The Guys in the Bookstore

My eyes stay fixed on parts I imagine touching;
my mind invents the ways to lure them,
to teach them how to abandon themselves,
to accept a longing they don’t really have.
My eyes are not cooperating with my shame.
Perhaps I have no shame left to hide behind.


New Vacancies in Music

It’s falling to pieces because we’ve been abandoned.
In hiding, in secret, we’re no longer who we found ourselves to be.
Rhinestones and glitter are falling around us as our dreams have died,
our childhoods, our imaginations, our innocence.
The tides came in and brought us music and when they receded,
the corpses left behind tore holes in our hearts.
We would have been devoted to that merriment forever,
and perhaps we still are. Maybe it is shock that makes us feel dead,
and we’ll rise from the ashes of the alien trenches
that are likened to what we remember as music.
It hasn’t all been a tragic mistake.
Suit up in red leather and sunglasses,
make sure you haven’t scabbed over irreversibly.
As we bury our king, don’t also let those songs in our souls fade.
Sing on, World, sing on.
A faint echo of a time we loved to hate a person,
a person we used to love to love,
the echo will fade and the memories will become more beautiful
that they might have been.



A seahorse struggles to hold life, gasping for water
as it dies, wriggling into the position it will dry into.
Agony for the sake of amusement. A carcass is worth
the smile on the face of a child who will pick at the bits
left in the bony-plated shell of now peaceful being.

We contort into positions that seem unnatural,
drying out in the forty years to hold onto life.
Our fragile bodies are thirsty and becoming rigid
as the important few decide how human we are.

America, the land of those whose voices don’t frighten
the small-minded into recruiting toddlers to fight
the great injustices of equality and tolerance.
The little hands hold the hatred in words they cannot yet read,
and the seeming importance of what they are doing shows
on bright and happy faces. They aren’t the evil they spread.

Our bodies are labeled for easy identification,
classified and sorted so the yokels will know where to direct
hate and whose livelihoods are free to destroy.
Hate never stands a chance against love;
those of us who’ve bathed ourselves in this goodness of life
are catching they eyes of the sympathetic.
Hate is sitting on rather shaky ground.

The heroes haven’t all made it through,
drying out at the hands of assassins or themselves,
future great leaders struck down in youth
by the oppression of a nation plagued with fear.
They are the fuel of our passion, the fire driving us
to keep searching for a little more to drink.

The arms are starting to open up, to take us in.
Bodies are too numerous to count, the toll is high.
War is ugly, but the fallen find great honor in victory.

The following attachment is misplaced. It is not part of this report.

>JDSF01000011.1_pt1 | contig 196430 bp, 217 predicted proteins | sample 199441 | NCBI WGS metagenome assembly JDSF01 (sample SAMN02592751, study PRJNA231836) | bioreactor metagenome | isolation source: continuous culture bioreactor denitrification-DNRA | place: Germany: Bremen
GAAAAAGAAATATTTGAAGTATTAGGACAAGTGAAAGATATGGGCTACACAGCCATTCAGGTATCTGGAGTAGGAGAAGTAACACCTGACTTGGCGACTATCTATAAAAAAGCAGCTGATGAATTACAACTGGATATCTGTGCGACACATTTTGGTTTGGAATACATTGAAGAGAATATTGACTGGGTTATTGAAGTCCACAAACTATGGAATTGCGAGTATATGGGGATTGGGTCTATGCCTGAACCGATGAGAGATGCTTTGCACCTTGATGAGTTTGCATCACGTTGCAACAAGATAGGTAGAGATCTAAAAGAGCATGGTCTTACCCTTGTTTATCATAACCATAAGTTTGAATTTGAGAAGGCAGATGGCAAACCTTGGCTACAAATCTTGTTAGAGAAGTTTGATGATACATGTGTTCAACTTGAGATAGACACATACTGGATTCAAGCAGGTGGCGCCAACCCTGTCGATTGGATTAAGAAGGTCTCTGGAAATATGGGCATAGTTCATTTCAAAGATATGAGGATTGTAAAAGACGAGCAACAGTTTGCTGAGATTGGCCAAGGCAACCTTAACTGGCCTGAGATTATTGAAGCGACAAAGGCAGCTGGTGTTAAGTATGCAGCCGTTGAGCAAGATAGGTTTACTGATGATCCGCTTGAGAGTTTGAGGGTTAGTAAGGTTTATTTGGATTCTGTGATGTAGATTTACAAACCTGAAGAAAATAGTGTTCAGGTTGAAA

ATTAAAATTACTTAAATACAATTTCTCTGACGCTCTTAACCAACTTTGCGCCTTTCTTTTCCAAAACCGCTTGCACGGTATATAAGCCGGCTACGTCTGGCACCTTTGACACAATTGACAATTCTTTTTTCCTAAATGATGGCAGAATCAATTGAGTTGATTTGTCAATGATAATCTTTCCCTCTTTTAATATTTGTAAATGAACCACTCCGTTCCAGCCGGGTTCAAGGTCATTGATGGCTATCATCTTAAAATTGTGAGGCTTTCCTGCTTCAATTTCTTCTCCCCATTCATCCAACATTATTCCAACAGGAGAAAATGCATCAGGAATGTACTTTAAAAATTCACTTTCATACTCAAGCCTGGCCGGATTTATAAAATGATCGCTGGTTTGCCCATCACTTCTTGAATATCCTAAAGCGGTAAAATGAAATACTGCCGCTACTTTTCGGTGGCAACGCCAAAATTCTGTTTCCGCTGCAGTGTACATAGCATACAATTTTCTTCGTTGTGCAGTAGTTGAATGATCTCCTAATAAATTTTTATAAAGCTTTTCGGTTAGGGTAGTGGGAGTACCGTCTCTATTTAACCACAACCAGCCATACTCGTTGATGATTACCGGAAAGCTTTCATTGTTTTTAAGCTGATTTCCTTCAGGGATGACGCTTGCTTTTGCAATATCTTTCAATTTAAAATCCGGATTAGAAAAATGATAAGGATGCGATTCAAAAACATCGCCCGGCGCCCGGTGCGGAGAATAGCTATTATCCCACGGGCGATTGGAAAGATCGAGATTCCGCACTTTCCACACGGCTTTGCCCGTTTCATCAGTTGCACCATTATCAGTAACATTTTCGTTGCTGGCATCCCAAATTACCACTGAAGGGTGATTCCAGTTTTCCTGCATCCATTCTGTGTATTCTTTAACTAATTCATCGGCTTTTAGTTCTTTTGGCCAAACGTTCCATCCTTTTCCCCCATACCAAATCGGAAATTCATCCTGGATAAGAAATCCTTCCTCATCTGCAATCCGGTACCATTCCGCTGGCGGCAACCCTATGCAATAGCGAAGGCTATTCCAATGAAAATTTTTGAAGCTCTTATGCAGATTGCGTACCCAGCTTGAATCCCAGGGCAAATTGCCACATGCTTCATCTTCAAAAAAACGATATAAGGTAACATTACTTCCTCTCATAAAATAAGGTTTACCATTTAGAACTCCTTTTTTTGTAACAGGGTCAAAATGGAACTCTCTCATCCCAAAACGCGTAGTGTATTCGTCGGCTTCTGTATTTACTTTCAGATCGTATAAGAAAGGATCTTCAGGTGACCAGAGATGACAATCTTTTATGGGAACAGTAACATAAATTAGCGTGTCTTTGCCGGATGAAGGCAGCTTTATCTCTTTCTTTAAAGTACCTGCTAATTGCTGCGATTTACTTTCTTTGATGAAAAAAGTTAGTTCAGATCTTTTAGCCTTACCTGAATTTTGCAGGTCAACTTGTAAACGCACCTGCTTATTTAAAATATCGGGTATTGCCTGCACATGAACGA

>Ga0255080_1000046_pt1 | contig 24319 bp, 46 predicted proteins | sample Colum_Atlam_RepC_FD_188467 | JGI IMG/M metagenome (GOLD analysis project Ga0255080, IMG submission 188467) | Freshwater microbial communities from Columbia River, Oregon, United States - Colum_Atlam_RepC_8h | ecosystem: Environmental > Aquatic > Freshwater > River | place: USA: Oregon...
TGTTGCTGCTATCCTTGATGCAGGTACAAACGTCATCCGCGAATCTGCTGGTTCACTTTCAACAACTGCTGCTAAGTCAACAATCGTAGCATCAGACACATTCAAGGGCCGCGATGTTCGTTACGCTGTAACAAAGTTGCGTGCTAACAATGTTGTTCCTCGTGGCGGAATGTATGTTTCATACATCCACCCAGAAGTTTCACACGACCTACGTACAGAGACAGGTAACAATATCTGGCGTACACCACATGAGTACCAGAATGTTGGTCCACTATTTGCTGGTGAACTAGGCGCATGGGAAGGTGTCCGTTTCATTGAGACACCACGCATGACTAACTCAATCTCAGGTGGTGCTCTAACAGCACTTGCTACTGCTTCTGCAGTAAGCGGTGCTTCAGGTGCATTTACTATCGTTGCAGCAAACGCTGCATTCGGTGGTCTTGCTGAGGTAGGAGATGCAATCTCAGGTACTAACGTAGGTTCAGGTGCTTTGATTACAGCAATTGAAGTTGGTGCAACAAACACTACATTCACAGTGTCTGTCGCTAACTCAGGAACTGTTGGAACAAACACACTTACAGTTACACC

None will be forgotten as we start to find our new America,
falling safely into the comfort of new friends.

Carcasses won’t be on display anymore, the animals
will have been put back into the water, into their homes.
Christopher Street will remain peaceful, the rage
we still feel fading into history. We will know only trust.
The sun of that day is just throwing light across the horizon
and perhaps our children will finally see it rise.


untitled [‘elephants’]

So much is riding on the backs of elephants.
The words dance almost merrily around the point
and my soul shrinks back a little in fear.
I’ve become quite clear now;
even I find it difficult to make out my form
in the translucence I see in the mirror.
The elephant stares at me angrily,
begging silently to be acknowledged,
unable to move or make a sound.
I close my eyes, finding it much easier to see
and decide to take another step forward tomorrow.



Icons crumble, gasping for desperate breaths.
The poets have been usurped by melancholy memoirists,
aching to have original lives.
Every story seems to be told, despite repetition
despite repetition
despite repetition,
offering nothing new to literature, to life.
I keep sweeping up remnants of fallen giants —
Thoreau, Dickinson, Whitman, O’Hara;
I even find Baum and Steinbeck and Spyri in the wreckage —
I collect the bits I can in a beautiful vessel where they remain safe.
Nobody seems to be searching for the treasures,
the once proud glory of the masters of Word fades into irrelevance.
Picking through the pieces still brings me joy
even if I’ve no one to share them with;
I wish I were as beautiful whole as they are in shards.


for Stacy

Peacocks are blue and green and brown
they have really long necks and wear a crown.
Peacocks sit in trees or run on the ground;
they cry out “help” — it’s a very loud sound.
Peacocks strut proudly, displaying a train.
Peahens gather ’round, all the color of champagne.
Peacocks are indigo and eau de nil;
they roost in our hearts, making them fill.

I’m not wild about this little thing, but I wrote it in order to create a project for Stacy. It is growing on me, but rhyming of any kinds tends to make my skin crawl.